Thursday, October 01, 2009

Thursday Thirteen

1. Bad angles. You know how you bend over to stretch your hamstrings? In Yoga this is a pose called "down dog". If you're over 40, do not look back at your thighs. It's tempting...they're right in front of you...just look away.

2. Miles for September: I ran 100 miles in September!! That's lower than it should be, but higher than it's ever been. Most of the miles, I'll have you know, have been very hilly. This will continue to increase. Oh, yes, it will.

3. Calories for September: on average, I kept it under 2000 a day. On non-workout days, it was around 1200, and higher on workout days.





4. Weight. Still holding steady at 175 pounds, give or take a pound, despite tracking my calories and exercising regularly. This has been my weight now for about ten months.

5. Fad Diets. I remember when I used to scoff at fad diets, back when it was easy for me to maintain my weight. "How can anyone fall for that?" I wondered. But now, I know. I know. I'm not buying into them. But I understand.



6. Grades. I've passed my midterms, so far, and gotten good grades on my papers. I feel pretty darn smart these days! I like writing papers, actually. I like laying out my argument, or thesis, and researching the information that supports it. My research professor even asked me to explain how I do my literature reviews to the class. I was awkward, and a couple of the girls in the back rolled their eyes at each other, crossed their arms, and sighed deeply in feigned patience.
Yeah, go ahead beeyotches. see if I ever help you with your grant applications.

7. Oilcloth. I have a pretty oilcloth tablecloth. It wasn't expensive, but it makes me happy to see it. It's sunny yellow with fruit on it. It's completely ridiculous.
And yet: happy.

8. Speed. Sorta. I ran a very hilly 4 miles in my neighborhood the other day - including a long, 1-mile uphill - and kept it under a 12-minute mile average. For me that's pretty darned good! Lookout, world: WHOOOSH!
(Yeah, I know. Speed kills. I'll take my chances.)

9. Clean Car. It's finally cool enough so I want to go clean out my car, which looks like a homeless person has been living in it. Or a graduate student. Either way.
Tomorrow: I clean the carpets, divesting them of their spilled lattes and Gatorade.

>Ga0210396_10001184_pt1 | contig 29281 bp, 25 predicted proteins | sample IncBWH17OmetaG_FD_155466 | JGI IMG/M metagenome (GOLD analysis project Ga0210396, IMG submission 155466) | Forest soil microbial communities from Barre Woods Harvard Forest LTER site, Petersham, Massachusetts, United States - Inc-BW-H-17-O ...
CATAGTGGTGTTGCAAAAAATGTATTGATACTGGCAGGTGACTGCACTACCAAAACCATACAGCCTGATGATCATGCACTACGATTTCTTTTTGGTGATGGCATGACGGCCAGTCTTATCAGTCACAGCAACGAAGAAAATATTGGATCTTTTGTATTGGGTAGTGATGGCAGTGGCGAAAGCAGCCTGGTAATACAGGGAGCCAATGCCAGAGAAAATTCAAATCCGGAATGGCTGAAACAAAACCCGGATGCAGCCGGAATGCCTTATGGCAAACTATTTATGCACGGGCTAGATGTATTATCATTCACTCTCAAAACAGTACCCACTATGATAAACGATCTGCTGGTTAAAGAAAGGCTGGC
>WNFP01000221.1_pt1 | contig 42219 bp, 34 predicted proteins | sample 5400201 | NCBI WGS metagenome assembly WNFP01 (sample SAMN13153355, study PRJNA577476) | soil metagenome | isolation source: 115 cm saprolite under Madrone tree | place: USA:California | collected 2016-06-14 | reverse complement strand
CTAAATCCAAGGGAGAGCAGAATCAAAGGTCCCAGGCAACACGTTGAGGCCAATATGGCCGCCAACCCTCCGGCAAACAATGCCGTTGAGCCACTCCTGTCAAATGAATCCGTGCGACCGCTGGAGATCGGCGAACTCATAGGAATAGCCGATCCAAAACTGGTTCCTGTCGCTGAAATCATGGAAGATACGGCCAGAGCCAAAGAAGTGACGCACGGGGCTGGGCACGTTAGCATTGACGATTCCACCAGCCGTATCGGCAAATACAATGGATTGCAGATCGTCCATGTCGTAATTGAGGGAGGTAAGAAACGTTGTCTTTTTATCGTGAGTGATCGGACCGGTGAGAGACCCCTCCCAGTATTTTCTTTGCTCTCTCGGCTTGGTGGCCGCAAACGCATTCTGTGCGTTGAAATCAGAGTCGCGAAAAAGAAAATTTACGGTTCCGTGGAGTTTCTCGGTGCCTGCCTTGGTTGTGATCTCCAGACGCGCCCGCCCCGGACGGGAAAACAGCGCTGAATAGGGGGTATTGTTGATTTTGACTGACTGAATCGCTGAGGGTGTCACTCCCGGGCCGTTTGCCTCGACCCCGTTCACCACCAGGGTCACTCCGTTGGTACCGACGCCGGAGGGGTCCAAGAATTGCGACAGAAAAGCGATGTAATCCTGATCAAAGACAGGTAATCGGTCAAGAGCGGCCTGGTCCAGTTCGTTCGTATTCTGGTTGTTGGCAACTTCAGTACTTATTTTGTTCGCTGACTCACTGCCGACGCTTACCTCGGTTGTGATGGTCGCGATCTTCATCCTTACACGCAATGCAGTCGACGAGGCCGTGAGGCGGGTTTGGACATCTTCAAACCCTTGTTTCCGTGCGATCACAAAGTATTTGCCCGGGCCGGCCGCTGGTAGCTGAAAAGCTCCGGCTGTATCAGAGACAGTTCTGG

10. Rituals. Every now and then, when I have some calories left to the day, I sit down with a small amount of dark chocolate, wheat thins, and some hummus or reduced-fat brie. Rounding out this experience is a small glass of a sweetish white wine. I sit with this plate and this glass of wine on the sofa, look out onto the hills, and feel very, very good about my life. I remind myself of all I have to be thankful for, and what a good person I am.

11. Exercise. I may be currently an unemployed bum, but I'm a bum with a gym membership and access to running trails. I'm staying (mostly) with my training plan each week. In addition to the running, I'm doing yoga, swimming, and I try a new and different class at the gym each week.

12. Frustration. There is something medically wrong with me.
  • In 2005, at 194 pounds, I joined weight watchers, and dropped 30 pounds in one spring, just by watching my calories and portions. Then I started exercising, and lost five more.
  • Throughout 2006 and 2007, my activity level increased steadily, and my weight stayed steady, a bit heavier in winter, fluxuating between 155 and 165.
  • Then in 2008, I did 7 marathons and an Ironman. I gained 10 pounds. After I injured my leg, I gained another 10 pounds.
  • Throughout 2009, my activity has increased, and in September, I ran One hundred freaking miles. My calories are tracked on The Daily Plate as those of a 150-pound sedentary woman.
Does it seem unreasonable to anyone but me that I have to run 100 miles a month (in addition to occasional cycling, aerobics, yoga, et cetera) and eat like a woman weighing far less just to maintain my weight? Well, it does to me.

But when I talk to people about it, I get suggestions that I'm feeling sorry for myself or that I look fine. I know they mean well. I know they care about me. But it's not an answer. I hate feeling vain for worrying about what I believe is a medical problem.

Well, I don't feel fine. I've never exercised at this weight before and it's awfully hard on my feet. It's hard on my knees. My hips hurt.
Most importantly, it's not who I am. I was not a heavy child, or a heavy adolescent, or a heavy young adult. I wasn't tiny or bony. I was healthy. This is something that has come upon me in the past couple years.

It came on my mother, too, who was also a slender child, adolescent, and young adult.